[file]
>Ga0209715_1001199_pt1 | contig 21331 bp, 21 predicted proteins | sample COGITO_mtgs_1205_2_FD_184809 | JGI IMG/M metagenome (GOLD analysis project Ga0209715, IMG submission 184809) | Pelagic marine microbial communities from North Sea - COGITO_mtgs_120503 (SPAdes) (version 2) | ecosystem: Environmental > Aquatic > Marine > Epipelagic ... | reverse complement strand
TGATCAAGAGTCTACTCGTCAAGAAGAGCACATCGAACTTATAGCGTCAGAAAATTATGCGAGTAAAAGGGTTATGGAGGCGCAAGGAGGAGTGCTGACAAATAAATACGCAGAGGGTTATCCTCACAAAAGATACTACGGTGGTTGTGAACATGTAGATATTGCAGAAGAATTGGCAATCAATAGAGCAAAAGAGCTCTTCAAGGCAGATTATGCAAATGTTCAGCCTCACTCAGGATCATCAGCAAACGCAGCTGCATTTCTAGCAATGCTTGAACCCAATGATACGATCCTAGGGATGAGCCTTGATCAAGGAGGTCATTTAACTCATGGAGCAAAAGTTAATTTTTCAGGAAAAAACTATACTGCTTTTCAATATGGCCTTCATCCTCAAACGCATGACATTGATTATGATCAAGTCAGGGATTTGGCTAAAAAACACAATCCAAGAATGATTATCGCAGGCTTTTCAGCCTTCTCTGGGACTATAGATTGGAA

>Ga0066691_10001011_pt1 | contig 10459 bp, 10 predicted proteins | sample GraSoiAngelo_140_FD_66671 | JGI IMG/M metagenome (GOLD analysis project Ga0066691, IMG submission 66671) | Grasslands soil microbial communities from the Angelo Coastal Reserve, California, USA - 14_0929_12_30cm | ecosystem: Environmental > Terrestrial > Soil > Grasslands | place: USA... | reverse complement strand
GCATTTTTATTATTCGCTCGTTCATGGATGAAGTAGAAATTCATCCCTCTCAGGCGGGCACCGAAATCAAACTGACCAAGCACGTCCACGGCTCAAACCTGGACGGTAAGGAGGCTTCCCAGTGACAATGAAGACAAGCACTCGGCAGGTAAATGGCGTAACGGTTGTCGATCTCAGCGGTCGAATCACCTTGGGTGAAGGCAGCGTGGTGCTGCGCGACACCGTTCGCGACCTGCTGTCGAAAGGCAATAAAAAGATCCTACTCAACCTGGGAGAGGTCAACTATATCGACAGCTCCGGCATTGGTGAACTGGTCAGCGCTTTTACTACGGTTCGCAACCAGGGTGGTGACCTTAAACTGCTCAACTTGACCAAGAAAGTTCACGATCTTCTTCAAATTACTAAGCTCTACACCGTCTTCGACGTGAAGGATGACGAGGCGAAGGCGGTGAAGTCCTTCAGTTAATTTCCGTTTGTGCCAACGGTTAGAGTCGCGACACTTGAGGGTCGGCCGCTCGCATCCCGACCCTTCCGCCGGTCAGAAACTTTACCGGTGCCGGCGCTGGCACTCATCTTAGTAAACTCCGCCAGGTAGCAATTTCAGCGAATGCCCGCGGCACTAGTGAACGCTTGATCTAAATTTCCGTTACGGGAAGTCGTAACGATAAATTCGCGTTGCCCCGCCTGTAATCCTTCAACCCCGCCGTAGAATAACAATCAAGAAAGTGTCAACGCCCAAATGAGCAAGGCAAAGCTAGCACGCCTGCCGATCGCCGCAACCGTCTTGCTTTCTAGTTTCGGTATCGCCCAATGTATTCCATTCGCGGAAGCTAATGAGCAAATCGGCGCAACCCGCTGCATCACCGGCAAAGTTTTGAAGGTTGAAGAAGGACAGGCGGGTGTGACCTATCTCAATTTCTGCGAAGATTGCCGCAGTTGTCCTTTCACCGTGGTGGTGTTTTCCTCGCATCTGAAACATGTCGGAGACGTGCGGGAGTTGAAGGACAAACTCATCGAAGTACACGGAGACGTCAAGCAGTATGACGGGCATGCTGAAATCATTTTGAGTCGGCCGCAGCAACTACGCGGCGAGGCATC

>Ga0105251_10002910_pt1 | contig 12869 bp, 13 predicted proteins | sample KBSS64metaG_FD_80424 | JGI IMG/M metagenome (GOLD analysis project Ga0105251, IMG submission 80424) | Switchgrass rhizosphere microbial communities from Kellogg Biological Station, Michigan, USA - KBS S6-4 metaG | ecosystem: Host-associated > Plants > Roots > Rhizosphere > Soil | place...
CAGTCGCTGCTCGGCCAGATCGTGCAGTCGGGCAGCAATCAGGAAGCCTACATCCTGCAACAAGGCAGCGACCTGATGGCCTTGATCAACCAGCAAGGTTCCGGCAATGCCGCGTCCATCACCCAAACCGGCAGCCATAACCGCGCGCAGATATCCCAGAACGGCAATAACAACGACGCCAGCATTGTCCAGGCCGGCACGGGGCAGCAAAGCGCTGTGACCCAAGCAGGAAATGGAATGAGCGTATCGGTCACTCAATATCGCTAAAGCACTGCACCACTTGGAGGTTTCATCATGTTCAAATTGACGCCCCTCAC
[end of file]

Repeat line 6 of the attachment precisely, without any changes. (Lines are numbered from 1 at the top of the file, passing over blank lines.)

CAGTCGCTGCTCGGCCAGATCGTGCAGTCGGGCAGCAATCAGGAAGCCTACATCCTGCAACAAGGCAGCGACCTGATGGCCTTGATCAACCAGCAAGGTTCCGGCAATGCCGCGTCCATCACCCAAACCGGCAGCCATAACCGCGCGCAGATATCCCAGAACGGCAATAACAACGACGCCAGCATTGTCCAGGCCGGCACGGGGCAGCAAAGCGCTGTGACCCAAGCAGGAAATGGAATGAGCGTATCGGTCACTCAATATCGCTAAAGCACTGCACCACTTGGAGGTTTCATCATGTTCAAATTGACGCCCCTCAC